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Christian History Home > Ask The Expert > Did early Christians dance in church?


Did early Christians dance in church?
CH editors answer your questions | posted 8/08/2008 11:33AM

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Was dance ever a part of worship in the apostolic church or throughout the first few centuries? If so, why was it abandoned?

—Doug


As far as I can tell from my research, dance was not part of worship in the early church. Jewish culture featured dancing at weddings and the Feast of Tabernacles, and of course there are numerous references to David dancing in the Old Testament, but such dancing was spontaneous and celebratory, not liturgical. As a result, early Christians from Jewish backgrounds probably lacked a tradition of dance during formal worship. Dancing only appears in the New Testament in two contexts: Herod's banquet (Mark 6:21-22, with disastrous results for John the Baptist) and the celebration of the Prodigal Son's return (Luke 15:22-27).

By contrast, dance played a prominent role in many pagan cults, such as the orgiastic cult of Dionysius. Because early Christians in no way wished to be associated with such rites, they most likely avoided dancing in church, though their intense, sometimes ecstatic worship (see Acts 2:43, 1 Cor. 14:26 for examples) may well have included motions of some sort. Christians avoided social dancing, too, as it was usually associated with drinking and sexual immorality in Roman culture.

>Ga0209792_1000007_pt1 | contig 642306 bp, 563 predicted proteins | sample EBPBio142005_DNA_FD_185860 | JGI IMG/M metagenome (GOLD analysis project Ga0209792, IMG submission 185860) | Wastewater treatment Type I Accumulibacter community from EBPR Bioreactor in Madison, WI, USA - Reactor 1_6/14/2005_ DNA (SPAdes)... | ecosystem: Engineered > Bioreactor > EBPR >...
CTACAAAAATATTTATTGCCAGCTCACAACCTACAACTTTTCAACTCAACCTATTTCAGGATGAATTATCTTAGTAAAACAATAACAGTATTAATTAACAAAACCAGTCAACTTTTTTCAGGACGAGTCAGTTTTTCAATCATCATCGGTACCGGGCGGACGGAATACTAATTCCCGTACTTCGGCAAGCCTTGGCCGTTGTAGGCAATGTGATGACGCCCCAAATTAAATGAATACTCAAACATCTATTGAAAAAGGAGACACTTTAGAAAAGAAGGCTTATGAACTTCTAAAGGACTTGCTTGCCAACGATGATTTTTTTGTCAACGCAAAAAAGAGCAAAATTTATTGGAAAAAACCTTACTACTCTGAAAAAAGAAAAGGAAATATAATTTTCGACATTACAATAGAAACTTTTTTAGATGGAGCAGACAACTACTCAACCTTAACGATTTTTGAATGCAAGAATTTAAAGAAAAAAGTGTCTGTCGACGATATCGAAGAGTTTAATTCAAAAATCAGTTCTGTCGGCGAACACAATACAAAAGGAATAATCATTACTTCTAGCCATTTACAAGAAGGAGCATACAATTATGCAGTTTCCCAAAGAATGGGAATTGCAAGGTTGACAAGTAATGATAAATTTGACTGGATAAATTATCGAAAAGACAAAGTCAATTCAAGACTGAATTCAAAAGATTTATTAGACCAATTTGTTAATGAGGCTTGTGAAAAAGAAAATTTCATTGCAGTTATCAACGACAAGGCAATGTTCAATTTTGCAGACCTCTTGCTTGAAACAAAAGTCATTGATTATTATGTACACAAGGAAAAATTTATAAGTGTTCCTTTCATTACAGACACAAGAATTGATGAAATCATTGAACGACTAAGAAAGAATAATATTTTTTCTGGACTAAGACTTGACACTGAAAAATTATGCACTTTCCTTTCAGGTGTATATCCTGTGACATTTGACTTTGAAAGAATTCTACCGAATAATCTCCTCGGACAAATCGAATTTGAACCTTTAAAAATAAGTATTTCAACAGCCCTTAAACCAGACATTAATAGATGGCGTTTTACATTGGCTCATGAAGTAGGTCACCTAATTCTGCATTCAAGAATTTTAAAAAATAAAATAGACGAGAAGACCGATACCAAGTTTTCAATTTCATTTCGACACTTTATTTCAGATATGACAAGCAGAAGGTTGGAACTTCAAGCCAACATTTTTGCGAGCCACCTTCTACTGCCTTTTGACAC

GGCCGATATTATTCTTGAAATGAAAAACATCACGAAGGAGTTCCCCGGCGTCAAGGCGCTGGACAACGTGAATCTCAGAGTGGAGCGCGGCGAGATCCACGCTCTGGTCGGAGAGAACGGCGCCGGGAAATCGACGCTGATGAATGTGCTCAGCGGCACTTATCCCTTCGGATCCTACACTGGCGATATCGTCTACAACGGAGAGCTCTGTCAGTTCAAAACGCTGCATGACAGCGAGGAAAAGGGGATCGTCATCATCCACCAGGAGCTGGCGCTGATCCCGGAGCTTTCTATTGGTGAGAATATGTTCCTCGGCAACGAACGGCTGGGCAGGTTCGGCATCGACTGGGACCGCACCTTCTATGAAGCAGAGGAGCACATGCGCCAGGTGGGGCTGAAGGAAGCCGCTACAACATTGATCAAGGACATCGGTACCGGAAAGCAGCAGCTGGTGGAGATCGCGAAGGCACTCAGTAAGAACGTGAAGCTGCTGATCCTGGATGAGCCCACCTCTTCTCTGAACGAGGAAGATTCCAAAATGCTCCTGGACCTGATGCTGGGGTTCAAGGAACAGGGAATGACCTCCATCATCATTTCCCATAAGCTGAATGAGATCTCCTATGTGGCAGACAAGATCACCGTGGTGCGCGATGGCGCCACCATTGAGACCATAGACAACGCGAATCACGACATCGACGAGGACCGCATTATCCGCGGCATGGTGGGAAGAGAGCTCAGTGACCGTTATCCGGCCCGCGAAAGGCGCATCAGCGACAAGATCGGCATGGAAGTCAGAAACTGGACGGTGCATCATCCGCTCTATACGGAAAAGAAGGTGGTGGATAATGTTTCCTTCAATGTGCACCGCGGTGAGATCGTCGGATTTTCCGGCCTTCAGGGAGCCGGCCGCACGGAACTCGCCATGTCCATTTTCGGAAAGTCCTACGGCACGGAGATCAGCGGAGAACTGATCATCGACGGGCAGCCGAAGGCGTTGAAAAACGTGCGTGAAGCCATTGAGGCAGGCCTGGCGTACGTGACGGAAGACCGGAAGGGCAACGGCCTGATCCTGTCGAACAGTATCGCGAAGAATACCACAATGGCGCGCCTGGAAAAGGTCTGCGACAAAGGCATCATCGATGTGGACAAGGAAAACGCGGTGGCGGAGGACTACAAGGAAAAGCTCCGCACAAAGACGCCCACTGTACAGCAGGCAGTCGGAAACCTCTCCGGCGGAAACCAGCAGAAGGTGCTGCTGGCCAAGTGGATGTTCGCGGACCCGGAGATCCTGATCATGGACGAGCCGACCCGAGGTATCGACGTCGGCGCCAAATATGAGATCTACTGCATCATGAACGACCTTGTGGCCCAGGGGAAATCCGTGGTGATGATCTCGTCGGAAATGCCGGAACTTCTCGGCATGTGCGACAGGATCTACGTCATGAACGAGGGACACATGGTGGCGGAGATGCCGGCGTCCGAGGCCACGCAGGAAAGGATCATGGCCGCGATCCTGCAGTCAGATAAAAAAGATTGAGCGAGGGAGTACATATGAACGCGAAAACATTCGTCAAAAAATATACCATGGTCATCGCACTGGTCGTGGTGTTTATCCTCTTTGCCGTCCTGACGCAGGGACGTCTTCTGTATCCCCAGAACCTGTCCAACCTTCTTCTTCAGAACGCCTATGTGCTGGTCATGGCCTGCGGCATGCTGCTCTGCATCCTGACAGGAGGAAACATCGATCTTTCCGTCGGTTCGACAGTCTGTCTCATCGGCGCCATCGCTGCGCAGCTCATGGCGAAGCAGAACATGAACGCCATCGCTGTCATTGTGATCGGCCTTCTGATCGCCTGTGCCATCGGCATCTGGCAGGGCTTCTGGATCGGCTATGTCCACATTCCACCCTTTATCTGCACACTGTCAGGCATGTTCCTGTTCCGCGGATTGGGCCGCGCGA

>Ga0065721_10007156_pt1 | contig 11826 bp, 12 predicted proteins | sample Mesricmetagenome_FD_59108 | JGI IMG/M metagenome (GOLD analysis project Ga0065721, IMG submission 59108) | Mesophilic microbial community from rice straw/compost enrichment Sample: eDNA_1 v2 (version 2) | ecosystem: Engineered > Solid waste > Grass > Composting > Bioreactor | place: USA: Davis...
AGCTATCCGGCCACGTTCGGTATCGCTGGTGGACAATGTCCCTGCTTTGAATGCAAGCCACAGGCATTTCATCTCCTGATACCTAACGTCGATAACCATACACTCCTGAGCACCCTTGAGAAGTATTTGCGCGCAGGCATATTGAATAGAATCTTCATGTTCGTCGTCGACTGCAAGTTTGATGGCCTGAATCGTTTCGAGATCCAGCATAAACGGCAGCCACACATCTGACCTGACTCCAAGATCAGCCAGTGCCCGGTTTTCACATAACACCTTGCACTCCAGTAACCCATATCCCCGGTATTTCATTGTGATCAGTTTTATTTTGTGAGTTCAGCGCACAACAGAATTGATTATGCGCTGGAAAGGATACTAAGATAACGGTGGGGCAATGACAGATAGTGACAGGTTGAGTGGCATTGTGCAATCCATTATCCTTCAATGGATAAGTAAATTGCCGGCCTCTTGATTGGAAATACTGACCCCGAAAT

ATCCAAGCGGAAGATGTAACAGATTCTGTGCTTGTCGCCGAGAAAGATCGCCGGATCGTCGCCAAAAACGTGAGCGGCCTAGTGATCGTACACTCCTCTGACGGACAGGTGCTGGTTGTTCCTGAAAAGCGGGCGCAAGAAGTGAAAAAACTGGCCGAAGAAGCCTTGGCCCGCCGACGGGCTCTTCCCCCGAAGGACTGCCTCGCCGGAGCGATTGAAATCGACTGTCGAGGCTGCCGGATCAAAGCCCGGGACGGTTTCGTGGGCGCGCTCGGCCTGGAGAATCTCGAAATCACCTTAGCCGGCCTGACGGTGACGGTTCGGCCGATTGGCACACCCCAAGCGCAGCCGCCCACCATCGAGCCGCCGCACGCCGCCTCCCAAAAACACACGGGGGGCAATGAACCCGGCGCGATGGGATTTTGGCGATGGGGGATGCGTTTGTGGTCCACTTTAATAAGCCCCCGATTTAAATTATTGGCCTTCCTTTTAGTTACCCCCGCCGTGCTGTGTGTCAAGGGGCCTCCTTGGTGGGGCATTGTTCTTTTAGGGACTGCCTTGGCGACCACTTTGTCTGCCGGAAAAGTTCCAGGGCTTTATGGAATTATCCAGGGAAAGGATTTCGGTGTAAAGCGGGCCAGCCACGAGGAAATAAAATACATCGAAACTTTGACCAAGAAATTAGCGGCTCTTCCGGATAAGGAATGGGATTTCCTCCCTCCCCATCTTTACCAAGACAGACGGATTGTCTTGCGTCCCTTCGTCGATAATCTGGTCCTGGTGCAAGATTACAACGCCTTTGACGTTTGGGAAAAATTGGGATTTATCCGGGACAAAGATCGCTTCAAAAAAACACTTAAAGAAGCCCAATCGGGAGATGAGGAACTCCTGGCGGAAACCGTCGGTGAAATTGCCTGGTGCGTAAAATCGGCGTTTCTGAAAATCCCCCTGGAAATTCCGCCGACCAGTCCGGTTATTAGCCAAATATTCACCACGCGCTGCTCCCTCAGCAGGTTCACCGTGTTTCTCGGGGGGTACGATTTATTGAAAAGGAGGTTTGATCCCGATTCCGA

The church fathers paint a generally bleak view of dancing but do not wholly preclude sacred dance. Clement of Alexandria, writing circa 195, interpreted Old Testament Scriptures in such a way as to excise reference to literal dancing: " 'Praise with the timbrel and the dance.' This refers to the church meditating on the resurrection of the dead in the resounding skin." Commodius, writing around 240, associated dancing with worldliness: "You are rejecting the law when you wish to please the world. You dance in your houses. Instead of psalms, you sing love songs." Cyprian, though, writing about a decade later, makes some distinction between godly and ungodly dance: "The fact that David led the dances in the presence of God is no sanction for faithful Christians to occupy seats in the public theater. For David did not twist his limbs about in obscene movements. He did not depict in his dancing the story of Grecian lust."

For more on this topic, see the Catholic Encyclopedia entry on "dancing"

Quotes from church fathers taken from A Dictionary of Early Christian Beliefs, edited by David W. Bercot (Hendrickson, 1998). I also found information in Everett Ferguson's Backgrounds of Early Christianity (2nd ed., Eerdmans, 1993).


To ask CHB editors a church history-related question, send an e-mail to cheditor@christianitytoday.com. Due to the volume of mail, we cannot answer all questions. Your question may be answered in a future "Ask the Editors" column. Do not expect a direct reply.

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